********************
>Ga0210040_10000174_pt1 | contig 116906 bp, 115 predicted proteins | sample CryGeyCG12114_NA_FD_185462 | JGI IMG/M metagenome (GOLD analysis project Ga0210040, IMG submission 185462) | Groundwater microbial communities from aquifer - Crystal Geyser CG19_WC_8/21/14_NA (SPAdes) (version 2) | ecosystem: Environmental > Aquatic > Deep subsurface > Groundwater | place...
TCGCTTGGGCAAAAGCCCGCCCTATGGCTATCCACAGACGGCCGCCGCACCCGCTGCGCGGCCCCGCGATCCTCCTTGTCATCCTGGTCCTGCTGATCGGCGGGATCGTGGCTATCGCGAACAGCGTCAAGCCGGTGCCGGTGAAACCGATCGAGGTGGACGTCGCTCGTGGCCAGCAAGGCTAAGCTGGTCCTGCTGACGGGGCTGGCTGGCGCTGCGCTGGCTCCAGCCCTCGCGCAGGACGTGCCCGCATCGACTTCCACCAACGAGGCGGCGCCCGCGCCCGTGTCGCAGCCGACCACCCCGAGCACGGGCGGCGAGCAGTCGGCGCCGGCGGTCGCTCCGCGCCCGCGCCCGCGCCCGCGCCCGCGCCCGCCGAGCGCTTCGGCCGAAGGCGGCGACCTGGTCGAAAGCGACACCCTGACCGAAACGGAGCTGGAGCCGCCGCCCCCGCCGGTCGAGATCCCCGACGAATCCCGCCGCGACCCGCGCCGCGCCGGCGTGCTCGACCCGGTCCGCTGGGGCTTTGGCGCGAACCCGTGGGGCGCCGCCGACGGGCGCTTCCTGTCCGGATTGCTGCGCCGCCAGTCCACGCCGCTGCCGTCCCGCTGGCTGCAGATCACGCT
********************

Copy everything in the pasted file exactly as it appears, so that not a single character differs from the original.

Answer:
>Ga0210040_10000174_pt1 | contig 116906 bp, 115 predicted proteins | sample CryGeyCG12114_NA_FD_185462 | JGI IMG/M metagenome (GOLD analysis project Ga0210040, IMG submission 185462) | Groundwater microbial communities from aquifer - Crystal Geyser CG19_WC_8/21/14_NA (SPAdes) (version 2) | ecosystem: Environmental > Aquatic > Deep subsurface > Groundwater | place...
TCGCTTGGGCAAAAGCCCGCCCTATGGCTATCCACAGACGGCCGCCGCACCCGCTGCGCGGCCCCGCGATCCTCCTTGTCATCCTGGTCCTGCTGATCGGCGGGATCGTGGCTATCGCGAACAGCGTCAAGCCGGTGCCGGTGAAACCGATCGAGGTGGACGTCGCTCGTGGCCAGCAAGGCTAAGCTGGTCCTGCTGACGGGGCTGGCTGGCGCTGCGCTGGCTCCAGCCCTCGCGCAGGACGTGCCCGCATCGACTTCCACCAACGAGGCGGCGCCCGCGCCCGTGTCGCAGCCGACCACCCCGAGCACGGGCGGCGAGCAGTCGGCGCCGGCGGTCGCTCCGCGCCCGCGCCCGCGCCCGCGCCCGCGCCCGCCGAGCGCTTCGGCCGAAGGCGGCGACCTGGTCGAAAGCGACACCCTGACCGAAACGGAGCTGGAGCCGCCGCCCCCGCCGGTCGAGATCCCCGACGAATCCCGCCGCGACCCGCGCCGCGCCGGCGTGCTCGACCCGGTCCGCTGGGGCTTTGGCGCGAACCCGTGGGGCGCCGCCGACGGGCGCTTCCTGTCCGGATTGCTGCGCCGCCAGTCCACGCCGCTGCCGTCCCGCTGGCTGCAGATCACGCT